Steering the boat from the back with the four of us sitting in front of him, Daniel told us that we’d probably spot wildlife playing around in the water, but that if we “see a big splash, tell me please!”
Our eyes carefully scanned the laguna, hoping for a spray of white that would lead us to a whale. Maria and I passed a pair of binoculars back and forth, looking for distant splashes in all directions. We headed about 13 miles out, and then Daniel slowed down. We all got very quiet. It felt like we were collectively holding our breath, waiting for the first whale to appear. No big splashes. We scanned the surface and waited. Nothing. We moved to other spots and did the same. Still nothing.
“Where they’d goooooo?!” Daniel said, referring to the whales he had seen a few days ago. We had been told that the whales were appearing in the lagoon later and later each winter, but our fingers were crossed. Any minute now, I thought, something will pierce the surface, someone will notice it and point, Daniel will swing the boat in that direction and our hearts will begin to race. Still, we waited.
To fill the time, Daniel headed toward a loudly barking group of sea lions, floating on the surface. Their flippers sticking up into the sky, they appeared to be waving at us. I waved back. They provided comic relief when it seemed as though our chance of seeing a whale was slowly slipping away. We waited some more. No big splashes.
When all hope was nearly lost, the bottlenose dolphins arrived. Daniel spotted their graceful movements and sped up the boat, encouraging them to join us. “Go to the bow!” he yelled to us. “They want to play with the boat!”
The dolphins swam quickly in front of us, twirled underneath us and jumped out of the water alongside us. Hanging over the bow, we squealed with excitement. They looked up at us out of the corner of their eyes, and appeared to be smiling. We could hear them making squeaking and whistling sounds, and we could practically touch them.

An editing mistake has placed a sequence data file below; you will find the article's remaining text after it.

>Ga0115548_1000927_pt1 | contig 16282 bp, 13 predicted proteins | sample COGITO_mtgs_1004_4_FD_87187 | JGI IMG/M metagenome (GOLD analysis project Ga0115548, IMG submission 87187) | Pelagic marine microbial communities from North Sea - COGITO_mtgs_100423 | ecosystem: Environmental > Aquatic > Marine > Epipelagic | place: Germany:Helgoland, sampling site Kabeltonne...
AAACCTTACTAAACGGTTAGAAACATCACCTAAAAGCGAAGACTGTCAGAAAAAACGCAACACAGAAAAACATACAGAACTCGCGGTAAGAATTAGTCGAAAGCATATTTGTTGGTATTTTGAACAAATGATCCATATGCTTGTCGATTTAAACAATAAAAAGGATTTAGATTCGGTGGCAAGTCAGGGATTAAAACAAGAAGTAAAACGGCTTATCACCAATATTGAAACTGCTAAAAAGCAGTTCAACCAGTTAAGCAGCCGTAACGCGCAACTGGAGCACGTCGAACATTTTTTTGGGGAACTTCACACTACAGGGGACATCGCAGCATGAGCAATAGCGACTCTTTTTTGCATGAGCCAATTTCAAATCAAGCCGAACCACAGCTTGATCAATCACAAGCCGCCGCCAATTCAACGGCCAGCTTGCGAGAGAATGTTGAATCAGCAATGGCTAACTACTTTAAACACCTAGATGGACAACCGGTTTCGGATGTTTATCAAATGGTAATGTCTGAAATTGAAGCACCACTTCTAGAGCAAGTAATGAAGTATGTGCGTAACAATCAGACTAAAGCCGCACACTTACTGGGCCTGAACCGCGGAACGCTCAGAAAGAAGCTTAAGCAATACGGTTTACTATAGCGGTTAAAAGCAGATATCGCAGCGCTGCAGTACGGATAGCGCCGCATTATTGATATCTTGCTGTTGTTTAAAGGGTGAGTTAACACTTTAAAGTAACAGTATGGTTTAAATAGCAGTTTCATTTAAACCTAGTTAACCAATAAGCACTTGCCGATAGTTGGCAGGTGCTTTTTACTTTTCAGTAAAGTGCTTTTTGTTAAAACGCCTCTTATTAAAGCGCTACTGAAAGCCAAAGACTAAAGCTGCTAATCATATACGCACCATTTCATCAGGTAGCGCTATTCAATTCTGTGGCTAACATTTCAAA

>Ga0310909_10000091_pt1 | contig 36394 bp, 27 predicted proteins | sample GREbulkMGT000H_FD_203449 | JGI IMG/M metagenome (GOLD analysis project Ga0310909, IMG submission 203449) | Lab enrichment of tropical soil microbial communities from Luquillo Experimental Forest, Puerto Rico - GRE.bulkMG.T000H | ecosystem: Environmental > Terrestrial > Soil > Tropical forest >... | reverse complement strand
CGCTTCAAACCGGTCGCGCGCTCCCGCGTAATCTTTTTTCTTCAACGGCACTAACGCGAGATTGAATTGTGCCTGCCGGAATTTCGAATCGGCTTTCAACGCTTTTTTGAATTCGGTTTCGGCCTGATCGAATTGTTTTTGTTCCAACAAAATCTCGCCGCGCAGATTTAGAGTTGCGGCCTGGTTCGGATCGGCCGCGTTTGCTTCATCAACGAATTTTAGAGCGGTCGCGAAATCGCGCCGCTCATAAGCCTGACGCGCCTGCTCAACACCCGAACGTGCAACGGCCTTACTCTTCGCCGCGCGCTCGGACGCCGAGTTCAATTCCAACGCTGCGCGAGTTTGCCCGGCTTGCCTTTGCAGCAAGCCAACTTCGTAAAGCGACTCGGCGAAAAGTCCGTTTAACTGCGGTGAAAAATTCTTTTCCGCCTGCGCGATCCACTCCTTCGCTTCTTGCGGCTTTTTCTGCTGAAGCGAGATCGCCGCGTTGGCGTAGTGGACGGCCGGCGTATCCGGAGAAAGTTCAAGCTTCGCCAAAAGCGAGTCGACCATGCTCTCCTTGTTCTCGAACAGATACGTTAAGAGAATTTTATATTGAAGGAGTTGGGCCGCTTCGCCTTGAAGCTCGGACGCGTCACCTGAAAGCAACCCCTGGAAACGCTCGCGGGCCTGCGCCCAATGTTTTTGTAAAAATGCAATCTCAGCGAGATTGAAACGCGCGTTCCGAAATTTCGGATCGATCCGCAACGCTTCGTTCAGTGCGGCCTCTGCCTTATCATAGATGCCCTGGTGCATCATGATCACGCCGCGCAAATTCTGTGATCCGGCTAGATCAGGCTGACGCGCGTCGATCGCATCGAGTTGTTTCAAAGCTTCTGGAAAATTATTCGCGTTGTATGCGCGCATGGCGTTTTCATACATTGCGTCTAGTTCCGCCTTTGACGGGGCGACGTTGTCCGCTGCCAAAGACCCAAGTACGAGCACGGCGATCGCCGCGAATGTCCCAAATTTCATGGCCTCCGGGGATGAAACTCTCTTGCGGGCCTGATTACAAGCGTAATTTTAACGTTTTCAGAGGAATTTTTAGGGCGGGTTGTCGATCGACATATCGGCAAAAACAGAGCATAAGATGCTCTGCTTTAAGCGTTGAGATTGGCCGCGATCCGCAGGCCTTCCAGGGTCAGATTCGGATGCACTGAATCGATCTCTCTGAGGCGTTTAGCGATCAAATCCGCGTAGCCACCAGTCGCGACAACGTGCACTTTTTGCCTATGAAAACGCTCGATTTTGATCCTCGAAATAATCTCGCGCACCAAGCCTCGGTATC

Our quiet, patient whale-watching adventure turned into an exciting, heart-pounding play date with dolphins. When the first pod moved on, Daniel headed for another, and they raced with us. They showed up at just the right time to lift our spirits.
Daniel kindly kept us out on the water longer than a typical tour—perhaps because he felt bad about the whales not showing up. Or because he loved being on the laguna and hoped to see his friends returning for the winter. Maybe it was because he could see how excited and happy we were to be with the dolphins. And maybe it was a combination of these things.
“No ballena,” one of our Texan friends reported to Fernando as we approached Antonio’s and he guided the panga to shore. But it was hard to be disappointed after our thrilling experience with the dolphins. The whales would arrive in their own time to rest, mate and give birth. It felt sacred just to be in the place that they would soon call home, with people who cared for them deeply.